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Originally published January 7 2008

Dairy Consumption Increases Parkinson's Risk in Men

by David Gutierrez, staff writer

(NaturalNews) Consumption of dairy products, especially milk, increases a man's risk of contracting Parkinson's disease, according to a recent study published in the American Journal of Epidemiology.

Previous studies have established a link between Parkinson's -- a degenerative central nervous system disorder that commonly causes the impairment of motor skills, including speech -- and the consumption of dairy. However, the mechanism for this effect is not yet understood.

Researchers used data from a cancer-prevention health survey of the dietary and lifestyle habits of 73,175 women and 57,689 men to compare dairy intake with Parkinson's risk. They found that the men who ate the most dairy were 60 percent more likely to contract Parkinson's disease than the men with the lowest intake. Milk accounted for most of the correlation, rather than more processed products like yogurt or cheese.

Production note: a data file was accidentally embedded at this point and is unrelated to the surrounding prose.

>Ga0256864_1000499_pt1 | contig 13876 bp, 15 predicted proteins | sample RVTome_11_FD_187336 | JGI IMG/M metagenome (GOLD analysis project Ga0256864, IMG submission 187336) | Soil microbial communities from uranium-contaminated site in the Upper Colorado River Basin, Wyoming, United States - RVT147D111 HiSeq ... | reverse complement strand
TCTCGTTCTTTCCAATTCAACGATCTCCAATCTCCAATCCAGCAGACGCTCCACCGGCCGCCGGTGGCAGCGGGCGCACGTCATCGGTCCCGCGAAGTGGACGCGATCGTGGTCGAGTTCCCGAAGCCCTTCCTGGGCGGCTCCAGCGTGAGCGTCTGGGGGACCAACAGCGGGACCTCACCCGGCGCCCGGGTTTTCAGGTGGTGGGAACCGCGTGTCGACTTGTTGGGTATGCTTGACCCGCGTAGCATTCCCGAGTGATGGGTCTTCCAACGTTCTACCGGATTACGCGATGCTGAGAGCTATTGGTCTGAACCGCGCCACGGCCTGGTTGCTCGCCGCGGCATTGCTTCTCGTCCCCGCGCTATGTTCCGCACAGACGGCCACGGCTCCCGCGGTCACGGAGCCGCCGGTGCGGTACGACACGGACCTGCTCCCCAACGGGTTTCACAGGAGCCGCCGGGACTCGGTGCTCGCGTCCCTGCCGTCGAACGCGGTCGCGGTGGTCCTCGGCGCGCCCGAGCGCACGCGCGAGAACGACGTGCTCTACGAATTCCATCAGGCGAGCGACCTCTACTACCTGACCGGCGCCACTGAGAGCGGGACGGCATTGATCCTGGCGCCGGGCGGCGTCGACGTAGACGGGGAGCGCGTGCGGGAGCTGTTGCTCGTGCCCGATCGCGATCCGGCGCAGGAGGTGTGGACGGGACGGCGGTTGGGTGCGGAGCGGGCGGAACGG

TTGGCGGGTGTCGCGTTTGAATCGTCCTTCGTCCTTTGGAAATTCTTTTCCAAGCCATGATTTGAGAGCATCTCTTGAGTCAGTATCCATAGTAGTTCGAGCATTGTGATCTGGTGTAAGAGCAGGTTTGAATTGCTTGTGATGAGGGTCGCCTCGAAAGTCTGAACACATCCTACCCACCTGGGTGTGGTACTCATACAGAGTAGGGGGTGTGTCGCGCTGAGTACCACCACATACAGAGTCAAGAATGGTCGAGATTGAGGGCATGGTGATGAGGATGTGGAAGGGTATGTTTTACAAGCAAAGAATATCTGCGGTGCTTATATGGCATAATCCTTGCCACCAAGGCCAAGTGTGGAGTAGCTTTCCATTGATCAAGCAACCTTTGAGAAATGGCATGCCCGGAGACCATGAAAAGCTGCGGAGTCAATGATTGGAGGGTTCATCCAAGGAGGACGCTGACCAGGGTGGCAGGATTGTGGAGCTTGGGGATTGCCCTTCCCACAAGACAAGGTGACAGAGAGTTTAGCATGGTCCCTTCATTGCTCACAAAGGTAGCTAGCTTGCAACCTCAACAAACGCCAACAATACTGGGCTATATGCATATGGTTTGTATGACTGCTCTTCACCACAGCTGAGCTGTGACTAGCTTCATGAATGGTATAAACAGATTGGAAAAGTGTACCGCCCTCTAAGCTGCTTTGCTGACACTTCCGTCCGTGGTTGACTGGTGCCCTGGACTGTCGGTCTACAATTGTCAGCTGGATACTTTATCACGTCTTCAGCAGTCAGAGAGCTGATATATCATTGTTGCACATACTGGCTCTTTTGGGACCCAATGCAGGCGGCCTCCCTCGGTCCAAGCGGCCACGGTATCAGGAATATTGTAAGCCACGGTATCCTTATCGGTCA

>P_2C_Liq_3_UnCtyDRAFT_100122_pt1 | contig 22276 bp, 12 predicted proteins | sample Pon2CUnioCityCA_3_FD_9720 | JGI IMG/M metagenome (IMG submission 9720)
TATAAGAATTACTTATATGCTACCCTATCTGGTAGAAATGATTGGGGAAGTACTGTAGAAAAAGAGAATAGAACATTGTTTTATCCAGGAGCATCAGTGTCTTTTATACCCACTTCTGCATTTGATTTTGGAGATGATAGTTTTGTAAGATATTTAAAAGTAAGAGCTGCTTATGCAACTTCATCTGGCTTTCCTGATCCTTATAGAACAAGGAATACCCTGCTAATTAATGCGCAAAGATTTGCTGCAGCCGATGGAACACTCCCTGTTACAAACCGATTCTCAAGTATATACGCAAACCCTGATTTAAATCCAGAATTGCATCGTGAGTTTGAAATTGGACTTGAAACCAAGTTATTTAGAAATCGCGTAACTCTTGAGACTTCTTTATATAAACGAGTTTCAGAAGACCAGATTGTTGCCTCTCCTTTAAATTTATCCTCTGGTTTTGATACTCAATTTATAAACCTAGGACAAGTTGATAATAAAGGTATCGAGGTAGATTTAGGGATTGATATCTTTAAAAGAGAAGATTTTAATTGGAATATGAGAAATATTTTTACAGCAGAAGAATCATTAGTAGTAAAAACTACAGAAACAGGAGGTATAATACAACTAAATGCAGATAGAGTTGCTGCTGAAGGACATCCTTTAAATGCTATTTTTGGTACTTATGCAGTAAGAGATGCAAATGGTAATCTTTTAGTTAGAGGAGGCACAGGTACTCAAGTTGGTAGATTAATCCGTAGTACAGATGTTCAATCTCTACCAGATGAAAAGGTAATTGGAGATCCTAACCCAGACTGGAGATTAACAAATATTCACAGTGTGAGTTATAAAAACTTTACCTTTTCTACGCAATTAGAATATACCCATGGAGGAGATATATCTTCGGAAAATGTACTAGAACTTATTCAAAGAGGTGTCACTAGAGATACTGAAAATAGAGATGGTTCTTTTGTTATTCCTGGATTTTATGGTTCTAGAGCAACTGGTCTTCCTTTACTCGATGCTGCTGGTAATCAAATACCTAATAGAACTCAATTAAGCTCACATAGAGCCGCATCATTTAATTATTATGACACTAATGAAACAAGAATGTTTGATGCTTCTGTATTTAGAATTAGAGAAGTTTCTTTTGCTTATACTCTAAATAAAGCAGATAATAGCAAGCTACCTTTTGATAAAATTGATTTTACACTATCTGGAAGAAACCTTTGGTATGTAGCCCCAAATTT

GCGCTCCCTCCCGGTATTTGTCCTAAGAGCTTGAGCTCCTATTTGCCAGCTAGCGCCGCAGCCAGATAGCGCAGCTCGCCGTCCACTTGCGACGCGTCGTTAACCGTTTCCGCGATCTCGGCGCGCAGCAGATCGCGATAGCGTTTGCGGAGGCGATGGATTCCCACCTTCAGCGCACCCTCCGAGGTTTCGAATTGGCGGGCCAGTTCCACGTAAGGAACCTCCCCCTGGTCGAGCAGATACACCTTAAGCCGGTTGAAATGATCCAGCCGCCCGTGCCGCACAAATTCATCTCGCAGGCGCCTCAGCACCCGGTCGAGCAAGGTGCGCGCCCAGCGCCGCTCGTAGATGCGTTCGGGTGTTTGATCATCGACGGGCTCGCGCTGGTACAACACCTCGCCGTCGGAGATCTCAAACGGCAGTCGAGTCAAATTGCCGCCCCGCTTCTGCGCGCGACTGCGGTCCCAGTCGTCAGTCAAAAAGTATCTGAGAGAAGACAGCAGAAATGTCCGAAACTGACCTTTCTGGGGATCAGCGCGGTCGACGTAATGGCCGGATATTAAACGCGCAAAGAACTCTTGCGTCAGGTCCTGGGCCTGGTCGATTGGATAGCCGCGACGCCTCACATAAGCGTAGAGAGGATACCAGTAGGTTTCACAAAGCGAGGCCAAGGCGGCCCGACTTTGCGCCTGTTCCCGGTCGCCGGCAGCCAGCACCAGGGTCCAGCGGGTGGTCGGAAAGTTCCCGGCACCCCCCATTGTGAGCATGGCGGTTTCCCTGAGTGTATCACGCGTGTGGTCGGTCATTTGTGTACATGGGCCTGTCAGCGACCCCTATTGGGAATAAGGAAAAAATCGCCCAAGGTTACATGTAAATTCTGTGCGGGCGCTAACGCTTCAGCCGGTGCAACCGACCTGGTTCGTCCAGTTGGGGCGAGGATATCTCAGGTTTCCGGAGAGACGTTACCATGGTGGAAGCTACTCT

The data for the study were collected between the years of 1992 and 2001.

In agreement with prior studies, the researchers found that the link was not caused by calcium, vitamin D or fat, but by some other, as-yet-unknown characteristic of dairy products.

The average intake of the high-dairy group was 815 grams per day, approximately equivalent to three or four glasses of milk. The average intake in the lowest group was 78 grams per day.

Men's Parkinson's risk in the study increased in a manner directly proportional to their dairy intake. Women's Parkinson's risk, however, appeared to be independent of their dairy intake. It was not clear why there should be a sex difference in the effect, in large part because the mechanisms by which dairy may lead to nerve degeneration are not yet understood.

"More studies are needed to further examine these findings and to explore underlying mechanisms," the researchers wrote.

Parkinson's disease is widespread, and particularly tends to affect the elderly. There are approximately 60,000 new cases each year. The disease is much more common in men than in women.

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